Back to square one on Kashmir

On September 15 all-party meeting on Kashmir was followed by Cabinet Committee on Security, which dithered on the Armed Forces Special Powers Act but said something about “governance deficit” in the state which, in simple English, means that the state Government is incompetent, weak or indifferent.

The all-party meet was silent on that one. I am not for a moment suggesting that the participants had been gagged by Rahul Gandhi, who, by hint and gesture, had given his support to Omar Abdullah. Now that he has come out openly in his support, it will be interesting to see whether this reinforcement enables Omar to control the Valley.

The all-party meet in New Delhi must have been preceded by some back channel dialogue. The biggest success of the meeting is a matter of considerable significance: for the first time the PDP attended a meeting called by New Delhi.

Why has it taken New Delhi six weeks to hold such a conclave? Violence was expected on Eid day. 17 people died. Chief Minister Omar Abdullah all but threw up his hands.

It all seemed so manageable when I was driving up and down parts of the valley early June. Hotels were full. Queues for a gondola ride up to the higher reaches of Gulmarg were so large you needed a taxi to slot yourself at the very end. Roads looked ample, well paved (much better than parts of New Delhi these days) and the newer houses could well have been located in some of the posh colonies of India’s capital. Hunger was not an issue.

The chain of restaurants with an unlikely name, Hat Trick, had spread to over a dozen locations in Srinagar. Some of the management and kitchen staff were non Kashmiri. “Because our men prefer Government jobs,” a professor of political science at the Kashmir University explained. This fixation on “Government jobs” resembles an all-India fixation about 30 years ago when only “Government jobs” were considered secure enough in the controlled marriage market.

All of this normalcy was in large measure neutralised by check posts, sentries, Constantine wires and soldiers ringing the mountains, not always visible but always in everybody’s knowledge.

As for the Kashmiri angst, that anti-India sentiment, it is a phenomenon which waxes and wanes, but is always there. The gloomy turn of events in Pakistan, unfortunate for that country, have denied the Kashmiri of an occasionally flourished Pakistani option. Here was a chance for New Delhi to reach out to people nursing various degrees of grievances since 1953.

Oh, the anger of youth whether in newspaper offices or in university auditoriums! Why can’t “Bharat” let us be? Why are we in this prison house? Do you know that every house in the valley has a painful story to tell? Where was the chief minister during Shopian? There are mini Shopians strewn across the state. Do you know all this?

Sometimes their anger may have been unreasonable. But give them an honest, sincere, hearing and they are willing to be mollified. In fact they bought me a meal just outside the campus — at Hat Trick.

There was no anger with Omar Abdullah then. Yes, Srinagar journalists had begun to call him Pilot Project II. The implication was that just as the late Rajesh Pilot was a “buddy” of Farooq Abdullah, so is Sachin Pilot a close friend of Omar’s. Indeed Sachin’s wife is Omar’s sister. Pilot projects were mentioned with humour.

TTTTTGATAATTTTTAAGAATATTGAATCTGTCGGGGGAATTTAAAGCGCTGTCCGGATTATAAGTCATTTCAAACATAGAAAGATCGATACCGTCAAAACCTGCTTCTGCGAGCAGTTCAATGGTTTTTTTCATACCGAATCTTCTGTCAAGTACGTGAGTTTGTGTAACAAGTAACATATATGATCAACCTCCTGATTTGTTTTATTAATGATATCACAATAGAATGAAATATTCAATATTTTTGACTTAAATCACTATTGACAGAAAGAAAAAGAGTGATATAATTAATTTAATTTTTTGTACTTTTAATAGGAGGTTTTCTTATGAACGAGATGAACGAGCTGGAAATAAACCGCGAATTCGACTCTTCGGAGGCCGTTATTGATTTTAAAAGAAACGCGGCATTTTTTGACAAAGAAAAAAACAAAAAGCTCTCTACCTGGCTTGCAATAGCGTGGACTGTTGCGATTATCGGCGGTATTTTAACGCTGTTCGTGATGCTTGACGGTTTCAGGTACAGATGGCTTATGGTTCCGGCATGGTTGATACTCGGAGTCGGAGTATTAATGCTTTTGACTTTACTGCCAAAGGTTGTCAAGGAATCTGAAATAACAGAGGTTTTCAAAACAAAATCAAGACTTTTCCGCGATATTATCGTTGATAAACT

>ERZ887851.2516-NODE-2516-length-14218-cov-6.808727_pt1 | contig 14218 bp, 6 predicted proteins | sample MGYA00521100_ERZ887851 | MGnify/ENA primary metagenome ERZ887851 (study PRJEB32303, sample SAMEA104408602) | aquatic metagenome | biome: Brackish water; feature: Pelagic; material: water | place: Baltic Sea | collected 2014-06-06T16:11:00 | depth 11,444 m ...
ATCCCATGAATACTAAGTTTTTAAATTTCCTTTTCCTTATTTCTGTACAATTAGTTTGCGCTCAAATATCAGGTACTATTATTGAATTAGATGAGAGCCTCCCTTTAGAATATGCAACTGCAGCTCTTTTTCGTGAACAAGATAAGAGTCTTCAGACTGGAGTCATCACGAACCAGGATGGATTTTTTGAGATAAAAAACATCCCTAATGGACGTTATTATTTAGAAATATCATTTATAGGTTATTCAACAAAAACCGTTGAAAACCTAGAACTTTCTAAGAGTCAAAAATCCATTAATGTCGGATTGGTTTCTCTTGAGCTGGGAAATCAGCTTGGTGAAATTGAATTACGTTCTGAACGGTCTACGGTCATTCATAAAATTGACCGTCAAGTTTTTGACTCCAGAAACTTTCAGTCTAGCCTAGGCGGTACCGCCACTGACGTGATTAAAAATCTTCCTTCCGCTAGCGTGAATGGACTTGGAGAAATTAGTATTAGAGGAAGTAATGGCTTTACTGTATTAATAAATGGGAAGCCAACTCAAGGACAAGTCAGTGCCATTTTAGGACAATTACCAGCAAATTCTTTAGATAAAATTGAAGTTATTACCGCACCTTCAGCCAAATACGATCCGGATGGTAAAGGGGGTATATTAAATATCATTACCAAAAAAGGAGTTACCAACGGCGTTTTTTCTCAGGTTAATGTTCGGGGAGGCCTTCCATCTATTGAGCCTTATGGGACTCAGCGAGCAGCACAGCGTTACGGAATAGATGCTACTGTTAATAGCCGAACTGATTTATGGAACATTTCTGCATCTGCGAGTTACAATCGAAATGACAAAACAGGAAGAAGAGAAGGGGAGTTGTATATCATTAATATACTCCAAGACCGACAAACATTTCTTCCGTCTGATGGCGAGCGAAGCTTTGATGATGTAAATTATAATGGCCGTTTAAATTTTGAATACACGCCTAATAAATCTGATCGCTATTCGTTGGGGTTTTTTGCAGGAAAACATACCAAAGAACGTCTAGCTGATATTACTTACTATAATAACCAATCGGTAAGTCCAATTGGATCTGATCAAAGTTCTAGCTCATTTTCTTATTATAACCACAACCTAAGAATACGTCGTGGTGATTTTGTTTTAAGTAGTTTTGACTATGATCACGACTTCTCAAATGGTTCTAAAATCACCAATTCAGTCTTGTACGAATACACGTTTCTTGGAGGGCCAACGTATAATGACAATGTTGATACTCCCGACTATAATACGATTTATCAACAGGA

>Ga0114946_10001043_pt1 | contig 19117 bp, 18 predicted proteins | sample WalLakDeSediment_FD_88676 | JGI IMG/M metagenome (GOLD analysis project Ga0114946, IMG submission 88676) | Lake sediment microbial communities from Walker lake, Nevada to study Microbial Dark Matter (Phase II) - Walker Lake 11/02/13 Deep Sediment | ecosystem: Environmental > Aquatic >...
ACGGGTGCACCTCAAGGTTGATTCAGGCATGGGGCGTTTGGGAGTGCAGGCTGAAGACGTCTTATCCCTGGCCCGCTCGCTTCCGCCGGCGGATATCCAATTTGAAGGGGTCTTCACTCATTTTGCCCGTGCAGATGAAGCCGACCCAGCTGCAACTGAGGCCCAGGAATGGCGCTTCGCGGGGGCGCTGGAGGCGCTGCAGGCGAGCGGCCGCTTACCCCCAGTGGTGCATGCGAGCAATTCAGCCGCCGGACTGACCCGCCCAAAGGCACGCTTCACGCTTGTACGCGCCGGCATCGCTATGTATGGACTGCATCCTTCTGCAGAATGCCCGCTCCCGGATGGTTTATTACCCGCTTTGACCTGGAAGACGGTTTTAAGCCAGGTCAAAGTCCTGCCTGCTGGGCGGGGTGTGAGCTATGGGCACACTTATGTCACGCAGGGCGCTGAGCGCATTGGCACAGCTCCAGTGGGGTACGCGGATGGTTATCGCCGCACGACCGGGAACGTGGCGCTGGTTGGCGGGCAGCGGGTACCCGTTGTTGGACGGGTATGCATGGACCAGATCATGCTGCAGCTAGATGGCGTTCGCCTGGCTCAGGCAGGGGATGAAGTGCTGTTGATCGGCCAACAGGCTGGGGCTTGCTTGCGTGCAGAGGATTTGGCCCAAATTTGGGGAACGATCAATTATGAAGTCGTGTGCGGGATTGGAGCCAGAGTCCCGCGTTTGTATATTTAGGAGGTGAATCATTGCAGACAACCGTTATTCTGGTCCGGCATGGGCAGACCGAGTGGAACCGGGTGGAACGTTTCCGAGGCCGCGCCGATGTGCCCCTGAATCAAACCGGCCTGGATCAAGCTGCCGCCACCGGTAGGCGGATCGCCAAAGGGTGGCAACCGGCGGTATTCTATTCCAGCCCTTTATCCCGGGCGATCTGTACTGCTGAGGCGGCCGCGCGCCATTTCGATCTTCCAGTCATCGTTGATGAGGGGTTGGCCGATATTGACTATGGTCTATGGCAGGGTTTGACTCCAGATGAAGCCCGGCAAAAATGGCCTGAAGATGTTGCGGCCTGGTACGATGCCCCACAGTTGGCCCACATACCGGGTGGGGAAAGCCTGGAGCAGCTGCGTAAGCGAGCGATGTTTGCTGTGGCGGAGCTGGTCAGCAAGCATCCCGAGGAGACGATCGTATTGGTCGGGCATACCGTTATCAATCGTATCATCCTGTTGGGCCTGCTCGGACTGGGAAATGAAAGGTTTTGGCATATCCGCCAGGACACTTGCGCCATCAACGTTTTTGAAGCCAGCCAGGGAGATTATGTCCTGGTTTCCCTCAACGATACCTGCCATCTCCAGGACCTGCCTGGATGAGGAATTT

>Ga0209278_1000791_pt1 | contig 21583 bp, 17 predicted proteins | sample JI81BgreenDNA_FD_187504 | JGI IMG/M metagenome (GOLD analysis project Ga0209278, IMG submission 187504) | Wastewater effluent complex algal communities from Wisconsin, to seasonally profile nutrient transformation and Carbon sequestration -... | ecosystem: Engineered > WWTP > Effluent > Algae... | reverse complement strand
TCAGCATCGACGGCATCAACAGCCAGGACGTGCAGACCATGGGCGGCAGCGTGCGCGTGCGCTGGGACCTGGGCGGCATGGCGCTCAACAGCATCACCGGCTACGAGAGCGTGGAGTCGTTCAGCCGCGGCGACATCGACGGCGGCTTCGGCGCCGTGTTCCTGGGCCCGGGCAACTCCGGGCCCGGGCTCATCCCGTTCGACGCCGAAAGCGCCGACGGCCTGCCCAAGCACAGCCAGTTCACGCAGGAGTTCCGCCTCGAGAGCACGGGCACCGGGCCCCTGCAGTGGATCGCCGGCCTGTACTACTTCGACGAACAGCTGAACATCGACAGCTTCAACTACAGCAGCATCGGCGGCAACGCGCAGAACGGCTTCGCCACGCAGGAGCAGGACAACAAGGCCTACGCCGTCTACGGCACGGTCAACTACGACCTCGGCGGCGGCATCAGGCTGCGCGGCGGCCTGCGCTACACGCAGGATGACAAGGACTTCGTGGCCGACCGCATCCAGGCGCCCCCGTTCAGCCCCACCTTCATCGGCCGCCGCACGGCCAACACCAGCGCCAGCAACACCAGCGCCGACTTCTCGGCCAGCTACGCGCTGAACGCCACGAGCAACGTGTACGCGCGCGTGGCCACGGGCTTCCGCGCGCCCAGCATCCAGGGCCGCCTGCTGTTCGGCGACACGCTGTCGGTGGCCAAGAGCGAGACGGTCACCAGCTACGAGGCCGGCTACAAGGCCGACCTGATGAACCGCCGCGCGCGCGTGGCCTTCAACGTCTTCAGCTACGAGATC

I would be lying if I did not mention one common complaint. Since Omar’s children study in a school in New Delhi, his wife has to live with the kids. This involves his having to spend his weekends in New Delhi — from Friday noon to Monday. As the administration moves to Jammu for six months of winter, the weekly absence of the chief minister leaves the valley without an on-hand administrator for extended spells.

It can be nobody’s case that this is a happy state of affairs, particularly when the valley is in the grip of unspeakable anger and violence which has taken a toll in lives which could soon touch 100.

It is my belief that both father and son, Farooq and Omar, are not sufficiently “provincial” to manage a province. They are cosmopolitan men with considerable potential on the national turf — and we are short of such personalities on the national stage. Imagine Omar campaigning alongside Rahul Gandhi throughout the country. The minority vote would be electrified—as would voters across the spectrum.

Well, the all party meet has accorded Omar protection to the extent that, if he can, he has a brief chance to redeem himself. It may not have been said but he should know that is the case.

Otherwise, state, and National Conference political dynamics will take their toll. The NC block president in Tangmarg had taken out the procession in which five people were killed. Will the NC not be in turmoil on this issue? What does the NC Chief Minister have to say?

As for New Delhi, the less said the better for its profound inaction. But now that it has stirred, let us keep our fingers crossed.

So far administrative inefficiency, absence of focus, irrelevance of possible moderates like Mirwaiz Umar Farooq have given oxygen to the hardliners. Mirwaiz was invited by New Delhi for “top secret” talks. Then the story was leaked. Mirwaiz’s credibility came hurtling down. And now an FIR against him will not make him a David standing up to the Delhi Goliath!

But slowly, as Kashmir comes sharper into the PMO’s focus, with a possible setting up of a Special Task Force for Kashmir, one must take recourse to all the optimism which lies somewhere at the bottom as a residue.

But let’s not forget, for the politically motivated among the Kashmir protesters an almighty global audience is in readiness. The UN General Assembly meets soon.
 

Author is a senior journalist and political commentator and can be mailed at saeednaqvi@hotmail.com.